Sumit Singhal loves modern architecture. He comes from a family of builders who have built more than 20 projects in the last ten years near Delhi in India. He has recently started writing about the architectural projects that catch his imagination.
Casa Francavilla in Modica, Italy by Studio GUM
December 24th, 2014 by Sumit Singhal
Article source: Studio GUM
Modica, like other historical centers of the Val di Noto, owes its special urban configuration to the uncommon nature of the area, combined with the various phenomena of human activity. Many of the homes found in the old part of town are attached homes, and are often an extension to the ancient caves, inhabited since prehistoric times.
Casa Francavilla is located in Modica Alta, one of the oldest neighborhoods of the town, with origins that can be traced back to the seventeenth century, a period of reconstruction due to the earthquake of 1693.
The floor plan of the house, an ‘L’ shape covering a total area of 53 square meters, was originally a series of dark rooms, with vaulted ceilings that led to a spacious and bright environment.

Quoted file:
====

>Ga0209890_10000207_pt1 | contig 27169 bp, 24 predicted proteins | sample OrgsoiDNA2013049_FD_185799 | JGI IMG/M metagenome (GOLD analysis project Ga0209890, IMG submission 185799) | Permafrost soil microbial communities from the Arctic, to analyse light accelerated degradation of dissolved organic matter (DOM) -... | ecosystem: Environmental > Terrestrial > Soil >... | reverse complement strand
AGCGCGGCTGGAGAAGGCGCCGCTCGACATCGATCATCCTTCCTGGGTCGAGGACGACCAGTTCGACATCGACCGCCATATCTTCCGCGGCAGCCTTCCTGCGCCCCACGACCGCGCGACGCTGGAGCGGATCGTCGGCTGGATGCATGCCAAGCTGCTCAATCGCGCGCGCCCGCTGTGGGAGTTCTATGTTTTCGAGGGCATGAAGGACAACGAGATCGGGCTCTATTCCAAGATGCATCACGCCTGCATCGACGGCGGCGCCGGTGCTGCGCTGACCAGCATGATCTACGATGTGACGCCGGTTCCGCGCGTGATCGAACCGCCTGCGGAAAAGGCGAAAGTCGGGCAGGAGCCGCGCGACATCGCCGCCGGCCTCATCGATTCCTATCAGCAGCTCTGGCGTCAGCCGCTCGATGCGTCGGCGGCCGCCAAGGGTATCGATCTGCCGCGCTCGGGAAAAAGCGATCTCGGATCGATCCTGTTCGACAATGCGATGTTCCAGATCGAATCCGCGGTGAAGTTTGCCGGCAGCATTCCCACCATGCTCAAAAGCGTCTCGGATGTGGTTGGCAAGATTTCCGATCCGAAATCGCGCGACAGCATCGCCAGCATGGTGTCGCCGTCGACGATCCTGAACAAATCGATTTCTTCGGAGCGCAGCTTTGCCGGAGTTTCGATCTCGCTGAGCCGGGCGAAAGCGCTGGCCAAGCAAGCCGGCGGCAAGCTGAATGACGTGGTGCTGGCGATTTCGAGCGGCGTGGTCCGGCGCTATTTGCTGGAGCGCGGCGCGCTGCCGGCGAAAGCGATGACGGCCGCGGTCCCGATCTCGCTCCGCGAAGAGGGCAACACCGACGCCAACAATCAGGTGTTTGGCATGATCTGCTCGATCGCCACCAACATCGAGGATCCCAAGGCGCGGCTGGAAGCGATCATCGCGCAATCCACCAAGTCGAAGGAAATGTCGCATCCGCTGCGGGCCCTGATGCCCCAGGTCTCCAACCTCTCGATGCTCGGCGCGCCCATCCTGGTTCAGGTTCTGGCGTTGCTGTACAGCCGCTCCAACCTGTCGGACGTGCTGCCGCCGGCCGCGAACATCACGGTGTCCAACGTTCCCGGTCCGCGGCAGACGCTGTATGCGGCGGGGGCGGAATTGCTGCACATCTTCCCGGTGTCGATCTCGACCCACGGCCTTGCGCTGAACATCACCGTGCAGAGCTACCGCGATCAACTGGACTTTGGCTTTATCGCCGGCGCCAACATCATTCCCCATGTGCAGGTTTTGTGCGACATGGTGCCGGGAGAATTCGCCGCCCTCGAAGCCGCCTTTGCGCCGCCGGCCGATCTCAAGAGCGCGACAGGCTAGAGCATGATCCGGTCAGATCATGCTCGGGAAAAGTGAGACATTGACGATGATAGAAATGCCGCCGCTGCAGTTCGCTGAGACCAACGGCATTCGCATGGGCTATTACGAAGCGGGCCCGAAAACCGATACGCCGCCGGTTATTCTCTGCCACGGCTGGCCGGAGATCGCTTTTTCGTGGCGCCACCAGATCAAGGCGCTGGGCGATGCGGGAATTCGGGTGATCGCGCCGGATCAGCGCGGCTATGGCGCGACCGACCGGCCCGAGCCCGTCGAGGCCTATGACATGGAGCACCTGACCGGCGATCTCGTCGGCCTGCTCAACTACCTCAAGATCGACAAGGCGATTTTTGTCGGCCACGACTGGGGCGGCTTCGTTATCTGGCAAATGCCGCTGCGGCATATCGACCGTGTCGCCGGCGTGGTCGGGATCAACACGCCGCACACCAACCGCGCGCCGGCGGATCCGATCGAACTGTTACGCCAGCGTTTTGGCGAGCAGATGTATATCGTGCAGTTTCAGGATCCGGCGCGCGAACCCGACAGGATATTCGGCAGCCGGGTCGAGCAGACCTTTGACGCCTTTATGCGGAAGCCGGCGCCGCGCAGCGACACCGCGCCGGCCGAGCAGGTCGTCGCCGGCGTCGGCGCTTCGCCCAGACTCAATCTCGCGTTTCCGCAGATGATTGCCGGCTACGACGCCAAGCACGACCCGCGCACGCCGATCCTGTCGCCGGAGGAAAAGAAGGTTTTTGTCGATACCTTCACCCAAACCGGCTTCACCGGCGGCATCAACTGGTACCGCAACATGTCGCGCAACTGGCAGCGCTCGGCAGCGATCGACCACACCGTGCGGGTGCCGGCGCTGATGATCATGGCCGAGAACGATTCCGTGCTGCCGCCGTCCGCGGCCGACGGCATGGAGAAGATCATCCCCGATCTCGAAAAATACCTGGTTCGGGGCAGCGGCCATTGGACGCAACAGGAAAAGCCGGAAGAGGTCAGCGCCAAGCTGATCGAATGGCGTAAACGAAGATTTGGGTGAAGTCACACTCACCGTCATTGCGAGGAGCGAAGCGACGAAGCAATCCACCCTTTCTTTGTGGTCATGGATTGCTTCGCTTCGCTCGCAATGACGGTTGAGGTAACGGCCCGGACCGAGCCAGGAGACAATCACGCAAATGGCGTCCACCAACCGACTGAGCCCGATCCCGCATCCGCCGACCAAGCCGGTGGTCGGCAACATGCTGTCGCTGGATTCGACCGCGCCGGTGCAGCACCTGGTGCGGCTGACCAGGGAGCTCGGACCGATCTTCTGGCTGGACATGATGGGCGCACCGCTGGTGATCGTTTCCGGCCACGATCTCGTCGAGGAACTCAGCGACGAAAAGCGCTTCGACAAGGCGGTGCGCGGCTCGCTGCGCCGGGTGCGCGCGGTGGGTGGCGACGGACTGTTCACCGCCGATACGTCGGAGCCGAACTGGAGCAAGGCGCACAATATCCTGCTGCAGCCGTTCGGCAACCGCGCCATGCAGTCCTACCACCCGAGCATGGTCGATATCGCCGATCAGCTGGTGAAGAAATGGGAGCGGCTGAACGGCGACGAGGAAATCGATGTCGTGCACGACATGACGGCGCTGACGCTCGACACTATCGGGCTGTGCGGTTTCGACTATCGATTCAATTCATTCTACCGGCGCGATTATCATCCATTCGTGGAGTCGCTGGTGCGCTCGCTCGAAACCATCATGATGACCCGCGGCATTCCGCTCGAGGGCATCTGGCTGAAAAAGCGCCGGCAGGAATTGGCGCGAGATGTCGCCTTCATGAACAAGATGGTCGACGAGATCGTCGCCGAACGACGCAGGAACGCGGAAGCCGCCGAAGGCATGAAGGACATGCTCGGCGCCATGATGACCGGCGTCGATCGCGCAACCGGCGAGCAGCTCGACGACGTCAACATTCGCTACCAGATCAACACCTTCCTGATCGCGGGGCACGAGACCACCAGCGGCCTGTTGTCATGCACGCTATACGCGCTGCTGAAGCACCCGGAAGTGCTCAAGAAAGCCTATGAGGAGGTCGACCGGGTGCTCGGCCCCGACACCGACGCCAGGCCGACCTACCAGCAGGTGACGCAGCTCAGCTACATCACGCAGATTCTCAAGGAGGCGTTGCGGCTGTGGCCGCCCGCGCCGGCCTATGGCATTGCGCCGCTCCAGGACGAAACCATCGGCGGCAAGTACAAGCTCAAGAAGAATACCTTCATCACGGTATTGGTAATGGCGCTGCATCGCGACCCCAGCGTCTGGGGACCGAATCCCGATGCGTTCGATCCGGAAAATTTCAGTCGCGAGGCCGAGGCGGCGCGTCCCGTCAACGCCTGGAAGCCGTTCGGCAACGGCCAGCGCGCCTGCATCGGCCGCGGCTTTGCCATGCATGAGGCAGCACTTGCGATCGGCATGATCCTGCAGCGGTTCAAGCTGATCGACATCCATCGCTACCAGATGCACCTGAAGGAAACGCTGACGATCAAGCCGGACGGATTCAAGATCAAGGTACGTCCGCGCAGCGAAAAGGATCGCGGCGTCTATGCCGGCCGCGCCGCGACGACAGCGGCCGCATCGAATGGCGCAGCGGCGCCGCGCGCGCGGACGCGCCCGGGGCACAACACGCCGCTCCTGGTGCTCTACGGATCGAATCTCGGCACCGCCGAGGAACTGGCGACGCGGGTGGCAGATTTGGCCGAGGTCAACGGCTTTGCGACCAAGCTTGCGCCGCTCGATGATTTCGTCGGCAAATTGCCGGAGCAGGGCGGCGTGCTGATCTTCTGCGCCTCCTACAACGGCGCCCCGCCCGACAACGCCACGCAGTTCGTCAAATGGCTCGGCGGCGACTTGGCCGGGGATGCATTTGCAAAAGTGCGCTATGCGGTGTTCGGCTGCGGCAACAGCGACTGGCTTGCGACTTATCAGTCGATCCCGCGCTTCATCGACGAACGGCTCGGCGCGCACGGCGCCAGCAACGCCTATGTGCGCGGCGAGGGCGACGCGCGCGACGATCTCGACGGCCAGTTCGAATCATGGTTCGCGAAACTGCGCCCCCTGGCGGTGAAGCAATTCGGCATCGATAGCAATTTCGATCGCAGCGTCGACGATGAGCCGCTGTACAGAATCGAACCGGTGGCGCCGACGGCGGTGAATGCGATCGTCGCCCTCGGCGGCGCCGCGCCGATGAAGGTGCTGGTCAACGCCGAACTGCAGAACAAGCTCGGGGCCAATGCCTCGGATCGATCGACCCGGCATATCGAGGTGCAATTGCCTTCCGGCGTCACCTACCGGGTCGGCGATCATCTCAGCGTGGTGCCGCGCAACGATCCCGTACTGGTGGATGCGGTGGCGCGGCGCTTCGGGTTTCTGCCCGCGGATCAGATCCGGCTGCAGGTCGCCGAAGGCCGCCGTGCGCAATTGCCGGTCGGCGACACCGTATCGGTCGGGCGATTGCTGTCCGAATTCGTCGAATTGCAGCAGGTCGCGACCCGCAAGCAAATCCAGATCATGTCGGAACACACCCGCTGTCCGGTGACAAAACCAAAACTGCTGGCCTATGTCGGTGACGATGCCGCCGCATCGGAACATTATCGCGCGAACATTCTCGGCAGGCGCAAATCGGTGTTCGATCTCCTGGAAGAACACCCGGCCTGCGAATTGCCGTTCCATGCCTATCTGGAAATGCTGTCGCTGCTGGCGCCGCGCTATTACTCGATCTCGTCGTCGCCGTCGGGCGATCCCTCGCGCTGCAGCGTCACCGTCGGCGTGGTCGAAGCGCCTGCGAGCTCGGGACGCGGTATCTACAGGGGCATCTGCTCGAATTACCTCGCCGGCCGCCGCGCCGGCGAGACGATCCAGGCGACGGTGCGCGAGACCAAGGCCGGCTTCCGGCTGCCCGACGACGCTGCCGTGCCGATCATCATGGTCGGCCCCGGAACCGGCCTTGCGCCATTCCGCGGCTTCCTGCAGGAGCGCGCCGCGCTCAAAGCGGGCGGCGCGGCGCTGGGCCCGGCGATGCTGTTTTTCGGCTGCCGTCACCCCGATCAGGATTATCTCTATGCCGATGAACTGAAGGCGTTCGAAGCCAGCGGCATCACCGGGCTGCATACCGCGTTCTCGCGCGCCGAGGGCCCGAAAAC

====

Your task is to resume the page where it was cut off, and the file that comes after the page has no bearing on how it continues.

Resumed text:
The main objective of the design is to have the maximum amount of light in all the rooms of the house.
For this purpose two dividing walls separating the central hallway and the sleeping area, already without windows, were demolished, and replaced by a single longitudinal partition which, together with two transparent walls transverse to it, delimits the bathroom, the only enclosed space in the entire house; the light comes from the entrance and spreads throughout the other environments.
In order to disengage the bedroom, a new passageway connecting to the living room was created, contributing to an increased intake of light. It is the furnishings and curtains that now define and give life to the rooms, creating different levels of privacy throughout the environments.
For example, the canopy bed defines the sleeping area, and in order to optimize space, a wooden platform was created to bring the original lower floor up to the level of the floor of the rest of the house. In this way the space inside this platform could be made into compartments and made functional.
The original floors in pitch stone were maintained and polished, preserving the imperfections and signs of time. The perimeter walls of stone were uncovered, consolidated and finished in lime plaster, while the rough surface of the plaster vaults was left exposed.
The wooden windows were made as replicas of the original ones, with minor reinterpretations and their color duplicated by the only inner door of the house, the bathroom door, which was actually recovered from the house itself.
Some elements of the furnishings, such as the kitchen and bathroom fittings were specifically designed with the idea of going back and making use of old materials and techniques, to better adapt to the limited size and give spatial flexibility.
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